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(Reuters) — Facebook’s ambitious efforts to establish a global digital currency called Libra suffered severe setbacks on Friday, as major payment companies including Mastercard and Visa quit the group behind the project.
The two companies announced they would leave the association Friday afternoon, as did eBay, Stripe, and Latin American payments company Mercado Pago. They join PayPal which exited the group a week ago, as global regulators continue to air concerns about the project.
The latest exodus leaves the Libra Association without any remaining major payments companies as members, meaning it can no longer count on a global player to help consumers turn their currency into Libra and facilitate transactions.
The remaining association members, including Lyft and Vodafone, consist mainly of venture capital, telecommunications, blockchain and technology companies, as well as nonprofit groups.
“Visa has decided not to join the Libra Association at this time,” the company said in a statement. “We will continue to evaluate and our ultimate decision will be determined by a number of factors, including the Association’s ability to fully satisfy all requisite regulatory expectations.”
Facebook’s head of the project, former PayPal executive David Marcus, cautioned on Twitter against “reading the fate of Libra into this update,” although he acknowledged “it’s not great news in the short term.”
Libra will press ahead with plans to formally charter the association in three days despite the setbacks, Dante Disparte, its head of policy and communication, said in a statement.
“We are focused on moving forward and continuing to build a strong association of some of the world’s leading enterprises, social impact organizations and other stakeholders,” he said.
“Although the makeup of the Association members may grow and change over time, the design principle of Libra’s governance and technology, along with the open nature of this project ensures the Libra payment network will remain resilient.”
Facebook announced plans to launch the digital currency in June 2020 in partnership with other Libra Association members. Almost immediately afterwards, the project faced relentless scrutiny from global regulators, who said it raised a host of serious questions that the group had yet to answer.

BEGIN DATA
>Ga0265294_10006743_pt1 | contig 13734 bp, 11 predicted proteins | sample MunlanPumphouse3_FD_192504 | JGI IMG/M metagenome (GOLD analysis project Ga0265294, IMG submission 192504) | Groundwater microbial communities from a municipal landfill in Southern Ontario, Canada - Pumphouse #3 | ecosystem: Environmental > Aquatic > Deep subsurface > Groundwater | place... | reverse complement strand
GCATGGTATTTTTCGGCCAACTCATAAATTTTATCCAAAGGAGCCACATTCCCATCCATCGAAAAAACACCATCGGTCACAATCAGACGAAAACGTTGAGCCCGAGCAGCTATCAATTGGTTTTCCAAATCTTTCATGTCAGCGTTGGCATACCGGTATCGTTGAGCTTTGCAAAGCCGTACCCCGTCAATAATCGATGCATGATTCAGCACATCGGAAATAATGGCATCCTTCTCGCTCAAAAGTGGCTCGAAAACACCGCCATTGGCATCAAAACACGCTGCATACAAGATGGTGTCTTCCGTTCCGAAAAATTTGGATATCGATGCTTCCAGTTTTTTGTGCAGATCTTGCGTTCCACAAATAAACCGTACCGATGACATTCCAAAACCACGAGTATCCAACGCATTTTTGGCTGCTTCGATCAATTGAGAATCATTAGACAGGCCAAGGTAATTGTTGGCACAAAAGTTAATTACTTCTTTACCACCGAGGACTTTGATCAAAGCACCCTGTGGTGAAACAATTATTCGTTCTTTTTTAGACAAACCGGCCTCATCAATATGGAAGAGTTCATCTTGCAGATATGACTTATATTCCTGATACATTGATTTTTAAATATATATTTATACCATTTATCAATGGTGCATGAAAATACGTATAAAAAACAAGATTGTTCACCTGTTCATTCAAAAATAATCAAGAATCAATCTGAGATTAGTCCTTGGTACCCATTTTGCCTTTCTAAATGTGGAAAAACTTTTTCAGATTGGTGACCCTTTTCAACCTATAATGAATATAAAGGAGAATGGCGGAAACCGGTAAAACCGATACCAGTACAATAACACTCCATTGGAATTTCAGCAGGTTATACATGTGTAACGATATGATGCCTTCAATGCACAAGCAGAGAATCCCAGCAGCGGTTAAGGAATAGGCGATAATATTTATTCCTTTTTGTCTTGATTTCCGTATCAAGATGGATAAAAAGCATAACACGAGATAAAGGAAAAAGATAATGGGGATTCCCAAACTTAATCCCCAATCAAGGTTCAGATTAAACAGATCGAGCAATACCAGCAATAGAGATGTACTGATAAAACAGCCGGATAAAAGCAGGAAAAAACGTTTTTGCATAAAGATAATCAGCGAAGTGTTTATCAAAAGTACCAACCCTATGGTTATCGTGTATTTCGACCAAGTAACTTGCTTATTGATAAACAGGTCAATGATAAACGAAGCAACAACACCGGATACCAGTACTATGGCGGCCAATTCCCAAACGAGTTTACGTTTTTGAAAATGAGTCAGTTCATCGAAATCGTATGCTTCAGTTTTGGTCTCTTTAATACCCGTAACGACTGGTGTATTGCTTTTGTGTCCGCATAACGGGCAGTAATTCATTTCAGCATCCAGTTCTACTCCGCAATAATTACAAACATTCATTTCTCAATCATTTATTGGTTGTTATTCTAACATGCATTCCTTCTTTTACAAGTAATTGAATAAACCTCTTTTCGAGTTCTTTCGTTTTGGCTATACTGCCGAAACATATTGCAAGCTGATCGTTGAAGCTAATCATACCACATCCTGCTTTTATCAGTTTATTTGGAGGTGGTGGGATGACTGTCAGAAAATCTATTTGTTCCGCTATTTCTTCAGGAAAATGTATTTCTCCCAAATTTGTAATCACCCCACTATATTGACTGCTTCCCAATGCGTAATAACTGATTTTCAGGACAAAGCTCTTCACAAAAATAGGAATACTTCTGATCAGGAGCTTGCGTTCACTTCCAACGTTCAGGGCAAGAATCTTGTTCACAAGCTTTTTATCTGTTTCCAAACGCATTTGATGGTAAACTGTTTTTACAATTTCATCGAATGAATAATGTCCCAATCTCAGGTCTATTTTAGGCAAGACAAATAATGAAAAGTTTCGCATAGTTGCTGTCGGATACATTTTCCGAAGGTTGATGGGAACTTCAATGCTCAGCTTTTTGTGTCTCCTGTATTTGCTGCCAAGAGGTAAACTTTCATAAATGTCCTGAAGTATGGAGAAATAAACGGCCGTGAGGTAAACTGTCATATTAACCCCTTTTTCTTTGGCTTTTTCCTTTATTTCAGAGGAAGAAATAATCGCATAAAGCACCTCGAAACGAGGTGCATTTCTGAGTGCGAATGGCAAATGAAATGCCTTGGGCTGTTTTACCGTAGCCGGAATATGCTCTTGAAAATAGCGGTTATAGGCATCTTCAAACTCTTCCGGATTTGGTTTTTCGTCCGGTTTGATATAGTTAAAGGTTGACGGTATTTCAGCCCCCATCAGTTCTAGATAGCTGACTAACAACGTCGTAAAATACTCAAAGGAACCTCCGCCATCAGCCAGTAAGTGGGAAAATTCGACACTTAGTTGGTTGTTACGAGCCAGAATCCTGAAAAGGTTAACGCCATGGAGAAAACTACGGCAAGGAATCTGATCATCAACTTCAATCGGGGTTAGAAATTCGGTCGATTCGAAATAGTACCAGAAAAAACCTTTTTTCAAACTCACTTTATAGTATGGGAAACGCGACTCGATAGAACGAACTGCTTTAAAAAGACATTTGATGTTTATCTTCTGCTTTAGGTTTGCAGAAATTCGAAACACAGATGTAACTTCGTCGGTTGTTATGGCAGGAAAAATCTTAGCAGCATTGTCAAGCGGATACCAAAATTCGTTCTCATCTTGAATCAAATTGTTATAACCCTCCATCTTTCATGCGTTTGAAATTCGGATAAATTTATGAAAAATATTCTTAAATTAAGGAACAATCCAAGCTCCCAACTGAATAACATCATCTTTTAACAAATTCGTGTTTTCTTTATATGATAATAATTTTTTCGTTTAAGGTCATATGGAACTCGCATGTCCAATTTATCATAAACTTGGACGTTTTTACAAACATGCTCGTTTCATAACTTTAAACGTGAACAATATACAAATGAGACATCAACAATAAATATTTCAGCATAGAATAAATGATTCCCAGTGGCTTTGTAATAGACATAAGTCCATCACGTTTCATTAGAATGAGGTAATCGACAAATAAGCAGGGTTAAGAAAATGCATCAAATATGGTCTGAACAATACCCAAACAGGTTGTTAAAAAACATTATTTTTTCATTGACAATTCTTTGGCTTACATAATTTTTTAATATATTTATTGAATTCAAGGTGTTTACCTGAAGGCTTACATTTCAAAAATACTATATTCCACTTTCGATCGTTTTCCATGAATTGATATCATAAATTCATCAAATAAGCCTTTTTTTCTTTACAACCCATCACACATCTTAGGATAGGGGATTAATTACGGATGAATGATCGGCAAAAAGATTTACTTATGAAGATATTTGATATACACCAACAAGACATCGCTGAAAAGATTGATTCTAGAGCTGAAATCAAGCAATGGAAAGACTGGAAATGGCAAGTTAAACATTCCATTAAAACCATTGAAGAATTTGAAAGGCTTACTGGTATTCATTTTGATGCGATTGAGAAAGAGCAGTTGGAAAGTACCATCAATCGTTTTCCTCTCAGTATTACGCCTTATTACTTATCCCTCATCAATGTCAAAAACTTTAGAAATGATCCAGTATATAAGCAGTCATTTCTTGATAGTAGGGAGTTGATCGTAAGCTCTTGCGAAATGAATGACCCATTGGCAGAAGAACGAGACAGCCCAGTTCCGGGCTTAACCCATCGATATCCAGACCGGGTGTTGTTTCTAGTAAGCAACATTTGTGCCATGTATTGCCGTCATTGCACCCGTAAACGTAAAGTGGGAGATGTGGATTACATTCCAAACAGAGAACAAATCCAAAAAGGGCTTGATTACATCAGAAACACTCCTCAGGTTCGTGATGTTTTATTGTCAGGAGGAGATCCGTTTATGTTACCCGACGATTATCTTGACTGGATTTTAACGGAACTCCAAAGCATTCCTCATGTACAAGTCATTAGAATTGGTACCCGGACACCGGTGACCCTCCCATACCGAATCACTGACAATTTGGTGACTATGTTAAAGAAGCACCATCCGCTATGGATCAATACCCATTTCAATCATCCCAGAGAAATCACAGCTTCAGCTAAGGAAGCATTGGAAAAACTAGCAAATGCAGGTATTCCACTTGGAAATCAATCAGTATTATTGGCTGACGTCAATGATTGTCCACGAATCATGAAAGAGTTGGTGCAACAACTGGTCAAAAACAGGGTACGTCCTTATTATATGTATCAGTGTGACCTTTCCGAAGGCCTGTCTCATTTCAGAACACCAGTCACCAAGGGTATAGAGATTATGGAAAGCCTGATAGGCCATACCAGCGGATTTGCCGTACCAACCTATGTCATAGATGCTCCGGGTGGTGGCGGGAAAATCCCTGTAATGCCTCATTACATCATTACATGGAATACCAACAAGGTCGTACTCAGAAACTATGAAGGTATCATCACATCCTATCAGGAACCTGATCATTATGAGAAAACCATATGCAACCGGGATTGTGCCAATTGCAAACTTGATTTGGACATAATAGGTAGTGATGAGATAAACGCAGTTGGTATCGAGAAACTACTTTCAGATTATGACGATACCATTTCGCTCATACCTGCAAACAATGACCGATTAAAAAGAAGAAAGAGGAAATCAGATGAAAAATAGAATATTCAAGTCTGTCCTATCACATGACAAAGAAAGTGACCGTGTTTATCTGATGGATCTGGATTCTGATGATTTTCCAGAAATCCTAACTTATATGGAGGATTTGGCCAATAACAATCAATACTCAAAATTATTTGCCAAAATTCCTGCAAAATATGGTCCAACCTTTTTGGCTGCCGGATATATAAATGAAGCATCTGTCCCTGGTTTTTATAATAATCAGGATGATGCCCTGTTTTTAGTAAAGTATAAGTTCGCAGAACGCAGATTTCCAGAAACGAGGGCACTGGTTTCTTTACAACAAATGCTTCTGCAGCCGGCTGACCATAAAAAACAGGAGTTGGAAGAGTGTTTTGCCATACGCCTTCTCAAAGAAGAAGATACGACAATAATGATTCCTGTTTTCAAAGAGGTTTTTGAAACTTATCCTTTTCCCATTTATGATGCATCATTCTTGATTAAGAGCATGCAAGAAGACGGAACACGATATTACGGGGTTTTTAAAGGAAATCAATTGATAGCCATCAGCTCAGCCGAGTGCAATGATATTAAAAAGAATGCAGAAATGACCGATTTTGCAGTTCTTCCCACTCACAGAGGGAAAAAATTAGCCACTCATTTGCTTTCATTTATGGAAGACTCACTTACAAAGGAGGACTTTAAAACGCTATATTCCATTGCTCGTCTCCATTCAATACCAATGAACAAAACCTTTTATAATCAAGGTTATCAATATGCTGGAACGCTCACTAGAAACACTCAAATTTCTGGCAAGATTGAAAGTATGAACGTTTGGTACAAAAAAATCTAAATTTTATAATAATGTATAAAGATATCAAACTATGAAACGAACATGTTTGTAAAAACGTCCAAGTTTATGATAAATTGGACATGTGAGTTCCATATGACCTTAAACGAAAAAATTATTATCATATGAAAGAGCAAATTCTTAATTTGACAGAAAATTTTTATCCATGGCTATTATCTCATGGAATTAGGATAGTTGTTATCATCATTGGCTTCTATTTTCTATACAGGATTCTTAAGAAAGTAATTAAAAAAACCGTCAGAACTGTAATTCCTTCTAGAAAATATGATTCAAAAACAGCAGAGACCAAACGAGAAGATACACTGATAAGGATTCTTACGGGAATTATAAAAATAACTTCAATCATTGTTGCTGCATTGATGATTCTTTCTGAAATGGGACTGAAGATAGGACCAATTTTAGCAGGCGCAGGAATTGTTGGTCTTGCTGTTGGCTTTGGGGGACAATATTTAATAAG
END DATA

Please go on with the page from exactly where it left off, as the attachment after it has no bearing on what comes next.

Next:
France and Germany last month pledged to block Libra from operating in Europe and backed the development of a public cryptocurrency instead. And U.S. Federal Reserve Chairman Jerome Powell suggested the project could not advance before addressing serious privacy, money laundering, consumer protection and financial stability concerns that must be addressed.
The rapid succession of exits by major financial companies Friday afternoon suggested that scrutiny was taking its toll.
Three days earlier, a pair of senior Democratic senators wrote to Visa, Mastercard, and Stripe, telling them to be wary of “a project that will forseeably fuel the growth in global criminal activity.”
“If you take this on, you can expect a high level of scrutiny from regulators not only on Libra-related payment activities, but on all activities,” Senator Sherrod Brown and fellow Democratic Senator Brian Schatz wrote in the letters.
Brown said in a statement after the announcements on Friday that the companies had been “wise to avoid legitimizing Facebook’s private, global currency.”
Facebook Chief Executive Mark Zuckerberg is scheduled to discuss the project when he testifies before the U.S. House Financial Services Committee on October 23. U.S. Representative Maxine Waters, who chairs the panel, has repeatedly called on Facebook to shelve the project.
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